The plaintiff contends next that the Commission erred and abused its discretion in denying plaintiff appellant’s motion for attorney’s fees under G.S. 97-88 and G.S. 97-88.1.
G.S. 97-88 provides:
Expenses of appeals brought by insurers. — If the Industrial Commission at a hearing on review or any court before which any proceedings are brought on appeal under this Article, shall find that such hearing or proceedings were brought by the insurer and the Commission or court by its decision orders the insurer to make, or to continue payments of benefits, including compensation for medical expenses, to the injured employee, the Commission or court may further order that the cost to the injured employee of such hearing or proceedings [sic] including therein reasonable attorney’s fee to be determined by the Commission [sic] shall be paid by the insurer as a part of the bill of costs.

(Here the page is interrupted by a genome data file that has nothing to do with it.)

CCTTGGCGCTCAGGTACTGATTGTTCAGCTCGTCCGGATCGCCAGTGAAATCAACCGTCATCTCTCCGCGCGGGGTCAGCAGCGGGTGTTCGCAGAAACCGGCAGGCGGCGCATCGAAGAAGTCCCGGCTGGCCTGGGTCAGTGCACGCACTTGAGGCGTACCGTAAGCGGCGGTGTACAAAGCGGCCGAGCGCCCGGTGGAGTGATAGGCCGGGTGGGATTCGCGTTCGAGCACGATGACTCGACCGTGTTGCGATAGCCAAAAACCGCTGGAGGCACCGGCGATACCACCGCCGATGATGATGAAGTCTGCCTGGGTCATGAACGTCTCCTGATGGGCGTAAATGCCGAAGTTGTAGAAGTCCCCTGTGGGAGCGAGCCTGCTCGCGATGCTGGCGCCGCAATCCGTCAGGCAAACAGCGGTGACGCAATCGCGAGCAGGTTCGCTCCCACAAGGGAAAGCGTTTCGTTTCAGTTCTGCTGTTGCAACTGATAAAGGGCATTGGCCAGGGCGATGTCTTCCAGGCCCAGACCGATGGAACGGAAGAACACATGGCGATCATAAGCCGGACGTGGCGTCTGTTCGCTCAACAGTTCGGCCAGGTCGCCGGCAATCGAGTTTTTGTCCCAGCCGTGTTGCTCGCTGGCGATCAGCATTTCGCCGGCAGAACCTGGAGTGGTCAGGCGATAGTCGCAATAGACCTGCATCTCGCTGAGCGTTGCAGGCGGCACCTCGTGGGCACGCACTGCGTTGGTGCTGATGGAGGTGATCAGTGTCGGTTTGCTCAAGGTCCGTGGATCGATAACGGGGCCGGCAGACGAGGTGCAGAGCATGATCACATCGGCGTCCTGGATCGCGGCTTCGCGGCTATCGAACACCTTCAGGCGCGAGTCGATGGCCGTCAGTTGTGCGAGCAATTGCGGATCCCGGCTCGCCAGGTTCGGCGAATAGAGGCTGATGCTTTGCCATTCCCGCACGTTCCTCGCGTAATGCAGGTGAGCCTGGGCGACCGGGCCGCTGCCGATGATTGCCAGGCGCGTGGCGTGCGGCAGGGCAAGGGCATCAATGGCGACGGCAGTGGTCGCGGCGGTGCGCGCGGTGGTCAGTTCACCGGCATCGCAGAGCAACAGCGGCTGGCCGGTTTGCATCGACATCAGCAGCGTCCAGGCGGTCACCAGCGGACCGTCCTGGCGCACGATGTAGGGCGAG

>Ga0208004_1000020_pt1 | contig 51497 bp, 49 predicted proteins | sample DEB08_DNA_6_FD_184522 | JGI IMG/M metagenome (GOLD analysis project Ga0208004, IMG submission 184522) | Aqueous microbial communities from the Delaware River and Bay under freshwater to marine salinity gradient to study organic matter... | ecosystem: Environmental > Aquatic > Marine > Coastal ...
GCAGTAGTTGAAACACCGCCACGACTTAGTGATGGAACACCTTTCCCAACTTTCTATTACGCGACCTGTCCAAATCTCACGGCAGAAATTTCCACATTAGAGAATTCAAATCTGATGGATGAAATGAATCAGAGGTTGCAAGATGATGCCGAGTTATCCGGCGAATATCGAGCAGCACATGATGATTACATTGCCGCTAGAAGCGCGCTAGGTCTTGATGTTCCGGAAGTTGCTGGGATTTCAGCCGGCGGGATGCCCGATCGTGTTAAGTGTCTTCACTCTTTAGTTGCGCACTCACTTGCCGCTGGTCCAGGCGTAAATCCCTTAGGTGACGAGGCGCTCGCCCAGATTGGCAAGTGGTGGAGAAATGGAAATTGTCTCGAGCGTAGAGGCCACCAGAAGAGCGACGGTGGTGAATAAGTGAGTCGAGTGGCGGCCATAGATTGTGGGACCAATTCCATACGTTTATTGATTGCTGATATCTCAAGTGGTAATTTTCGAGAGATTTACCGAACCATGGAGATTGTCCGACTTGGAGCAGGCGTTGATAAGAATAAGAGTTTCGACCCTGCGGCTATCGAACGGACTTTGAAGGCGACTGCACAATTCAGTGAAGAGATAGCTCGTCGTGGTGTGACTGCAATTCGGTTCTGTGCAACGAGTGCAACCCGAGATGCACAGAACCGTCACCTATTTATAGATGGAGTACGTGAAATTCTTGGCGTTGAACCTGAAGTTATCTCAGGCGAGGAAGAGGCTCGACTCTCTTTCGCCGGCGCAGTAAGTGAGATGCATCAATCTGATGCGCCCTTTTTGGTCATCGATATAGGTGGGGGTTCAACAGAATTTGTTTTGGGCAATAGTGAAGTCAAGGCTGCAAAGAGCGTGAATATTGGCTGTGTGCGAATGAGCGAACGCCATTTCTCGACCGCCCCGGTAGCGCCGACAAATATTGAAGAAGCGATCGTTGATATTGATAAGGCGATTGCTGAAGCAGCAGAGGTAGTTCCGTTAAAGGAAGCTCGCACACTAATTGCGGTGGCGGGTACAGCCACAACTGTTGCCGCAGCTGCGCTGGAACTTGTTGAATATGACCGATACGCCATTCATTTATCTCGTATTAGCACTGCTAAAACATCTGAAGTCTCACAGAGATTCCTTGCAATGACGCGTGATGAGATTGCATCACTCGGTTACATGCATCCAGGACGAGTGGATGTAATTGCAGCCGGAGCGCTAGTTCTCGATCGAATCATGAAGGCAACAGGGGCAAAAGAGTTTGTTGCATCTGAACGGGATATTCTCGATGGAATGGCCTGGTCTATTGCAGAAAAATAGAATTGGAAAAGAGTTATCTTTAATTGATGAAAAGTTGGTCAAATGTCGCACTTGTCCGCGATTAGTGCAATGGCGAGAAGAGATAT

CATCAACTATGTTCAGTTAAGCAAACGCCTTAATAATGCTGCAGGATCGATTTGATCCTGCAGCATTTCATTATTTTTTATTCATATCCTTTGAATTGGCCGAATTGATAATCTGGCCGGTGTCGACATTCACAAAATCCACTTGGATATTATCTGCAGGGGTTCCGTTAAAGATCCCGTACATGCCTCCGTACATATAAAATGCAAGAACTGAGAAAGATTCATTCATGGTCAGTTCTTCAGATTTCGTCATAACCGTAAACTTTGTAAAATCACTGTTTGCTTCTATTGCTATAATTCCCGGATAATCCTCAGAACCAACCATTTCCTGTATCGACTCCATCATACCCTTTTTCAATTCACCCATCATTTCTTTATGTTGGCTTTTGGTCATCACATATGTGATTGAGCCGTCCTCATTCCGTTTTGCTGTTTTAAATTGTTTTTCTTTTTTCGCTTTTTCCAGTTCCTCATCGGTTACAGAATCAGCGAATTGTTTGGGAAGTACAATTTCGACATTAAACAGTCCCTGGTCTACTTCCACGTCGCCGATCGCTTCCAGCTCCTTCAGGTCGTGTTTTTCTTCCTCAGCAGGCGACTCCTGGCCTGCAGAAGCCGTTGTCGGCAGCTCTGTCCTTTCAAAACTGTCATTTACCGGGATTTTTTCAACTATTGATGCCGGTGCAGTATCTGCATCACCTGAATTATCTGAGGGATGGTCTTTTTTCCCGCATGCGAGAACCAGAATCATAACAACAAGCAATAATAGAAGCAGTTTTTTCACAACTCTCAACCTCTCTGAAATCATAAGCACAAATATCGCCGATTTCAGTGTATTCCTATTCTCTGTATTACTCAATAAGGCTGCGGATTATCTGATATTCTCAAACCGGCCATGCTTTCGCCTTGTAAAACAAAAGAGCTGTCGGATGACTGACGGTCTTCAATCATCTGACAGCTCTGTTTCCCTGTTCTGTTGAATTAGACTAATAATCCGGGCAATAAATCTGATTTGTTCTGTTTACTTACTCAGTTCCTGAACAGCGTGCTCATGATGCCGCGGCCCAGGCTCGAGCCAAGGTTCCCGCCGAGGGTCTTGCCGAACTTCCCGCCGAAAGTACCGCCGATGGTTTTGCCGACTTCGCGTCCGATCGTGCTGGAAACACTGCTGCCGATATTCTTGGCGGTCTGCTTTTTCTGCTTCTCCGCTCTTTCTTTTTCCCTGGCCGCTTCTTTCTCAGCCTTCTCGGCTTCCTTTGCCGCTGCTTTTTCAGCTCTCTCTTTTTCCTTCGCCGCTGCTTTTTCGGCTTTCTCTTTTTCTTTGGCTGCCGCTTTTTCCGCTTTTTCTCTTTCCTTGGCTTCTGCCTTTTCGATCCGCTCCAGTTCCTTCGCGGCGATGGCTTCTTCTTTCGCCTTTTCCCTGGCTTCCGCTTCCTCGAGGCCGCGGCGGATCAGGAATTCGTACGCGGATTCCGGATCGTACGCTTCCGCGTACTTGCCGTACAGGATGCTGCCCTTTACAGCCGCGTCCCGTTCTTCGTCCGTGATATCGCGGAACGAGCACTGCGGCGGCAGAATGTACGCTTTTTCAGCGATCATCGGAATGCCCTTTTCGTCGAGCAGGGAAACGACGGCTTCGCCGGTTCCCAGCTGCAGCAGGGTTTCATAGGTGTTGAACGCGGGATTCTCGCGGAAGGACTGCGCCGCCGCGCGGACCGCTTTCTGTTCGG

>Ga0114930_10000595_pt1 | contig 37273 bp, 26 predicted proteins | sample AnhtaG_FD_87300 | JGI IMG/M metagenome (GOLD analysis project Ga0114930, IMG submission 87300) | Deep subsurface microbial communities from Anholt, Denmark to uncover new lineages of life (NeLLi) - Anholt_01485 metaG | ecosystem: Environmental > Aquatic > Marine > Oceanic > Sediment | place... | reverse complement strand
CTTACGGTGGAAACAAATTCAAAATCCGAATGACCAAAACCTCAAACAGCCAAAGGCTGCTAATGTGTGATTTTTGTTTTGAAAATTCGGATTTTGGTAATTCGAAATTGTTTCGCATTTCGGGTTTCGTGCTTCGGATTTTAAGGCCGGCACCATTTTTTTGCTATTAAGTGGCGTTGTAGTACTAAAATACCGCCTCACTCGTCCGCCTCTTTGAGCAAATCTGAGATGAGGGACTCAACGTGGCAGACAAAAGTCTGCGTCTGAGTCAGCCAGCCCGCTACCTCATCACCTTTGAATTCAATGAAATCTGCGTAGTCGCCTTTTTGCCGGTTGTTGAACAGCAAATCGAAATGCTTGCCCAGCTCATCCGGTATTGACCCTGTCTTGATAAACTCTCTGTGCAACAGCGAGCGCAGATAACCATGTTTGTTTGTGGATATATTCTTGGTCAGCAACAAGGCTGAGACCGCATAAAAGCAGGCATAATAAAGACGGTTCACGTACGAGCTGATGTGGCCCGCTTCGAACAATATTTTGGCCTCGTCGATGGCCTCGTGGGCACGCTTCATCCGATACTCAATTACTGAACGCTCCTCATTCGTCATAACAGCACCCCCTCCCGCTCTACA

G.S. 97-88.1 provides:
Attorney’s fees at original hearing. — If the Industrial Commission shall determine that any hearing has been brought, prosecuted, or defended without reasonable ground, it may assess the whole cost of the proceedings including reasonable fees, for defendant’s attorney or plaintiff’s attorney upon the party who has brought or defended them.
G.S. 97-88 requires that there be a hearing or proceeding brought by the insurer from which the insurer is ordered to pay *648an award. In the case before us, the plaintiff has requested fees for work done in order to defend an appeal to the Supreme Court. Plaintiff also seeks compensation for services rendered between the time of the Supreme Court’s decision and the hearing before the Commission and for services rendered in preparation for the hearing before the Commission. Whether an award of fees is made is within the discretion of the Commission. Further, G.S. 97-88 only authorizes the Commission to make awards of attorney’s fees for hearings before it. On review, the Commission’s decision must be upheld unless there is an abuse of discretion. See Perdue v. Board, of Equalization, 205 N.C. 730, 172 S.E. 396 (1934).